“Later, Ken Wright (who bought the fruit from the Stewarts) led the effort to have it genetically typed; he’s the one who drilled down to find that what Davis originally told us was Pinot Blanc was actually Melon de Bourgogne.

“Dick Erath and David Adelsheim obtained true Alsace clones of Pinot Blanc in the late 1980s, and we purchased our planting stock from Erath.” 

Outside Oregon, Pinot Blanc is planted widely in Alsace and northern Italy, as well as smaller amounts in pockets of Burgundy and Eastern Europe. Germany also has committed a considerable number of hectares to the grape, calling it Weissburgunder. California has a history with the grape as well. In the 1980s, it was revealed through genetic testing that what the wine vintners there had been labeling as Pinot Blanc was, in fact, Melon de Bourgogne, the grape of France’s Muscadet appellation. A backlash ensued, which resulted in large amounts of ‘Pinot Blanc’ being torn out and replaced by grapes with reliable histories such as Chardonnay. A relatively small amount remains planted in California today, and sadly, it is often treated like Chardonnay and plied with heavy oak.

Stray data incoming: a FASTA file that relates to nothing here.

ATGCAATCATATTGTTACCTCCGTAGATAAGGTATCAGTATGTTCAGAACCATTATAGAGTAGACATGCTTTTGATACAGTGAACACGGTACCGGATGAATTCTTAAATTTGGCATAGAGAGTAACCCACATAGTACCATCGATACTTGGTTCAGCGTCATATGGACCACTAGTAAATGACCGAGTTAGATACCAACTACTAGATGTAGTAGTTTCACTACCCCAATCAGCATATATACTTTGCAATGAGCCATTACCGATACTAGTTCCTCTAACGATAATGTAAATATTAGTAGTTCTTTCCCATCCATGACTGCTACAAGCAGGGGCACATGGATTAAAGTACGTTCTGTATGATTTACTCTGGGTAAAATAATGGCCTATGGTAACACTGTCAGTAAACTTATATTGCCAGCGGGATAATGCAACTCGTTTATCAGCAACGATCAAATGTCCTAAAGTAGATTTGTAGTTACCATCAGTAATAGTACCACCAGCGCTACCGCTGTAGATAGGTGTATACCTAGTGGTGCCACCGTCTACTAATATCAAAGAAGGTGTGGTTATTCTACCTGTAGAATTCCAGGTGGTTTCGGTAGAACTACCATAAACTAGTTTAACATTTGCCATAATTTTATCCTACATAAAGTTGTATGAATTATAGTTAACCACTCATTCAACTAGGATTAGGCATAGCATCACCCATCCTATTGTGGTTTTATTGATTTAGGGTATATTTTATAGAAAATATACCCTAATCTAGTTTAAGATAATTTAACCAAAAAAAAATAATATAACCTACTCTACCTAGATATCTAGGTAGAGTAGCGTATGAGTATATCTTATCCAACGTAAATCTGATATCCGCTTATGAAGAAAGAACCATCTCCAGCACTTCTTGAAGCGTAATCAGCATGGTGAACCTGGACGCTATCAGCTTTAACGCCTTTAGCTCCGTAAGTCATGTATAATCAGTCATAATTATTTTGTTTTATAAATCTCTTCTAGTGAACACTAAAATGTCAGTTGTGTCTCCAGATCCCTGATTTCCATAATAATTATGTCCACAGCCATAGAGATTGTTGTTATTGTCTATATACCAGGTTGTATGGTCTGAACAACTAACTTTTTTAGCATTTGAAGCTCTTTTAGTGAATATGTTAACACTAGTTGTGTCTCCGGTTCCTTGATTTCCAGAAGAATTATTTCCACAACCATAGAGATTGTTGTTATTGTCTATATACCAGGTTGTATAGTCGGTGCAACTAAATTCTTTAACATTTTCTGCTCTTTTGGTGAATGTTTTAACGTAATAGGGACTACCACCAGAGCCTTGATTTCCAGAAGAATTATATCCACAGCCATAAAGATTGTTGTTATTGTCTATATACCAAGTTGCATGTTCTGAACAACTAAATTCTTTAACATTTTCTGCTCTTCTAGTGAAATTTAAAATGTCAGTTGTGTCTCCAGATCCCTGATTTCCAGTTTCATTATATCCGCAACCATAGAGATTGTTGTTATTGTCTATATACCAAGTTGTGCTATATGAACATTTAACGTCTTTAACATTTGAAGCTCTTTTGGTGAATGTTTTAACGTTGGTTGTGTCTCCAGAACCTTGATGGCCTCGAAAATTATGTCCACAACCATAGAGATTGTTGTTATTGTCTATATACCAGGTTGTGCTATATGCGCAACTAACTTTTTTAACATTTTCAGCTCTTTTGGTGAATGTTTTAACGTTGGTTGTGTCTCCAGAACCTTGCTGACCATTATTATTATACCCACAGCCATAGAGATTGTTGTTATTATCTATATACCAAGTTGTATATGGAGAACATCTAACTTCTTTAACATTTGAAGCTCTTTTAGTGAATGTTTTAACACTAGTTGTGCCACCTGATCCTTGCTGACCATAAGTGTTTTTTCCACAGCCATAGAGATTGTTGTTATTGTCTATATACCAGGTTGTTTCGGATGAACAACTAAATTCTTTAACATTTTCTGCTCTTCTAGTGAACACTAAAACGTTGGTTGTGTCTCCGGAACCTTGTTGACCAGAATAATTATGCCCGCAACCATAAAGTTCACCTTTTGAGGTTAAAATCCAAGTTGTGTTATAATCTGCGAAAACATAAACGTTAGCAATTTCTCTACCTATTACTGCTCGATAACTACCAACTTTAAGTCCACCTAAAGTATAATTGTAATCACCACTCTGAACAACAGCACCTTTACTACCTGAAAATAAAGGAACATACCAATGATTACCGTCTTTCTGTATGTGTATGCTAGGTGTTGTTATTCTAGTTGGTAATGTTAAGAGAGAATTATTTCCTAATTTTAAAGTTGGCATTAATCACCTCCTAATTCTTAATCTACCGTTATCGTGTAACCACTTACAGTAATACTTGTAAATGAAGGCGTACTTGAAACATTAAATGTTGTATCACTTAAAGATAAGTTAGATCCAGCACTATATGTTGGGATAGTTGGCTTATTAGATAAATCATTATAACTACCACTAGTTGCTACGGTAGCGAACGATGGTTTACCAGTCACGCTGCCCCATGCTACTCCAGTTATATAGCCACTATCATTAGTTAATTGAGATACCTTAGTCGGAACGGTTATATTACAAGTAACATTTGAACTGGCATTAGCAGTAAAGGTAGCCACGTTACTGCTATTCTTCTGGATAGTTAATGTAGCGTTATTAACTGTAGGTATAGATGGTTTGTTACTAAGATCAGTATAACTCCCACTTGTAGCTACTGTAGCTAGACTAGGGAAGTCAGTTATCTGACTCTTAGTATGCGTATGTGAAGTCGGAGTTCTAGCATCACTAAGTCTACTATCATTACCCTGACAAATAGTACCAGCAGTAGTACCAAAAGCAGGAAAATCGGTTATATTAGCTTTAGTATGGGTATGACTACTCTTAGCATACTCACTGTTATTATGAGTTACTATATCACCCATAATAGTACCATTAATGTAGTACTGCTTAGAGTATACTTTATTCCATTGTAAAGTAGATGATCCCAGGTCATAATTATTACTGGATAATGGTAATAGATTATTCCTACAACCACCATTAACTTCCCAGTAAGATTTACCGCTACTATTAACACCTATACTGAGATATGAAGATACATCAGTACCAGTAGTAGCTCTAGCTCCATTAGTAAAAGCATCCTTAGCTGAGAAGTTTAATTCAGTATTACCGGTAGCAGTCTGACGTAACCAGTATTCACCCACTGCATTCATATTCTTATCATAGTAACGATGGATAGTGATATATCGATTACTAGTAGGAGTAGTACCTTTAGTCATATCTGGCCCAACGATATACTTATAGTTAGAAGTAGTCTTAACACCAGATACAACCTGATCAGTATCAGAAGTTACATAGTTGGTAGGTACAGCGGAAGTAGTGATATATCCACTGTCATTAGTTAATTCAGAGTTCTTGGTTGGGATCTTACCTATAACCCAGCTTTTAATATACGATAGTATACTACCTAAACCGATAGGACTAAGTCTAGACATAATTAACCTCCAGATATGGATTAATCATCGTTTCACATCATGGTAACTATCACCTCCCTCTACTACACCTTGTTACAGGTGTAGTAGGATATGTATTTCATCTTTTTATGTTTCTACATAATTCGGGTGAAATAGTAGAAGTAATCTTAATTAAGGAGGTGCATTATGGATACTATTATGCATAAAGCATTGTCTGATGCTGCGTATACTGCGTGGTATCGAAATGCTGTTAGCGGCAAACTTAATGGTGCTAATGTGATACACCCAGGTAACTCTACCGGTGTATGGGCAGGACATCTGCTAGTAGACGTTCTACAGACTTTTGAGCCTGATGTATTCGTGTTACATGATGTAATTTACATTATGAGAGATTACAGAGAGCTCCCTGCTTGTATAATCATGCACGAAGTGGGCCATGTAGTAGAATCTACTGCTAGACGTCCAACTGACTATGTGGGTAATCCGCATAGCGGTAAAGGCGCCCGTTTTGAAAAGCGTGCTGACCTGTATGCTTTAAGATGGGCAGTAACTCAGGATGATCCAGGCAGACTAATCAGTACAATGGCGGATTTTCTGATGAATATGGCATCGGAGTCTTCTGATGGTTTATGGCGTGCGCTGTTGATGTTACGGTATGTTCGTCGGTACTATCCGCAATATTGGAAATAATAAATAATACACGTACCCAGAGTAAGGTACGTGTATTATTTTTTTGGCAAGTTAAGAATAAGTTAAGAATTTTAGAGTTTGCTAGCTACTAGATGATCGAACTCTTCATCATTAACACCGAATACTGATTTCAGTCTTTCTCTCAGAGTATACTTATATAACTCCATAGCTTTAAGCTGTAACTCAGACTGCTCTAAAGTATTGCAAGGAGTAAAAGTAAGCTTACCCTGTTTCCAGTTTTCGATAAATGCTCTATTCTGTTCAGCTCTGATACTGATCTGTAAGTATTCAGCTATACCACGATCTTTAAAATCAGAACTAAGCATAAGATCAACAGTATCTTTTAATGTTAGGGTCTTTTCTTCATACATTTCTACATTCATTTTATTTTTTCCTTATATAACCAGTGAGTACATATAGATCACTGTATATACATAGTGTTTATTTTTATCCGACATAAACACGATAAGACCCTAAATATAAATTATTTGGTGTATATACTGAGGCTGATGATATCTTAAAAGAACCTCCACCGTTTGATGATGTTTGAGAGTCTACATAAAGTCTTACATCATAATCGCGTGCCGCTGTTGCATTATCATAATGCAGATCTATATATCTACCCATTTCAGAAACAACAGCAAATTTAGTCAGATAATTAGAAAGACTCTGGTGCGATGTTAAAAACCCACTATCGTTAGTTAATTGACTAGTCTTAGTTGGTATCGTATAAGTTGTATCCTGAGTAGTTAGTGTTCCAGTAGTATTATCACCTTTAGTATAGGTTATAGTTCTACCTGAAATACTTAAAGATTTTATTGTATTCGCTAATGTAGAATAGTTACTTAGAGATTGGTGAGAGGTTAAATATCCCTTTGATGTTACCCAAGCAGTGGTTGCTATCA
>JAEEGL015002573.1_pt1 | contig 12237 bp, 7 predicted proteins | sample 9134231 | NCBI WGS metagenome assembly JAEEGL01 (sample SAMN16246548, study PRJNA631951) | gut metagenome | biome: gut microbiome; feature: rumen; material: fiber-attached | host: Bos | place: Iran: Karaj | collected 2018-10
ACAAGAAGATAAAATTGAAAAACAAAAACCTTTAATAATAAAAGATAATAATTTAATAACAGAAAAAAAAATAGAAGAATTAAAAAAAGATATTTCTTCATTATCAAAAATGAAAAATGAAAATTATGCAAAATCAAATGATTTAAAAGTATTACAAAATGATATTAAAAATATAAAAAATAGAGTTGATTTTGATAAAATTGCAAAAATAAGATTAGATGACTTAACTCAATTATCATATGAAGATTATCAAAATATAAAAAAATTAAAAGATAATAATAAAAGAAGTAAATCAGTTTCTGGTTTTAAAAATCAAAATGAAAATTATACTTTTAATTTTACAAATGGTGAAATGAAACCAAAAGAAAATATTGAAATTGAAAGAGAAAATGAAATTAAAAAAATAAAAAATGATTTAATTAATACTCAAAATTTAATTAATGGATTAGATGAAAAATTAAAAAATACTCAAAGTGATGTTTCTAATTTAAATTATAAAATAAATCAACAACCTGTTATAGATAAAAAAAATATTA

Following in David Lett’s footsteps, a number of Oregon wineries planted Pinot Blanc in the 1970s and ’80s, including Ponzi, WillaKenzie, St. Innocent and Bethel Heights. The best among them reveal a spicy nuance that reminds me of orange peel. Often produced in an Alsatian style, many of them rely on frequent lees stirring to produce richly textured wines. Hallmark high acidities result in wines that also convey a beguiling freshness, even amid their substantial textures.

To understand exactly how site conditions and winemaker styles influence Oregon Pinot Blanc, I embarked on a tasting tour. Sadly, I had time to taste only five versions, which truthfully, hardly touch on what is available. I encourage you to hunt these down from the list I’ve provided; these wines are all worth discovering. 

Ayres 2011 Pinot Blanc, Willamette Valley $22 (98 cases)
The lightest but also one of the most precise of the bunch, Brad Ayres’ version shows spicy pear and melon at its center, supported by a generous slice of acidity. It has fantastic purity and length with intriguing mineral notes at a tangy finish. This one is produced in such small quantities that they sell it all through his tasting room … a great excuse to visit this outstanding estate outside Newberg. 

Bethel Heights 2011 Estate Pinot Blanc, Eola-Amity Hills $18 (332 cases)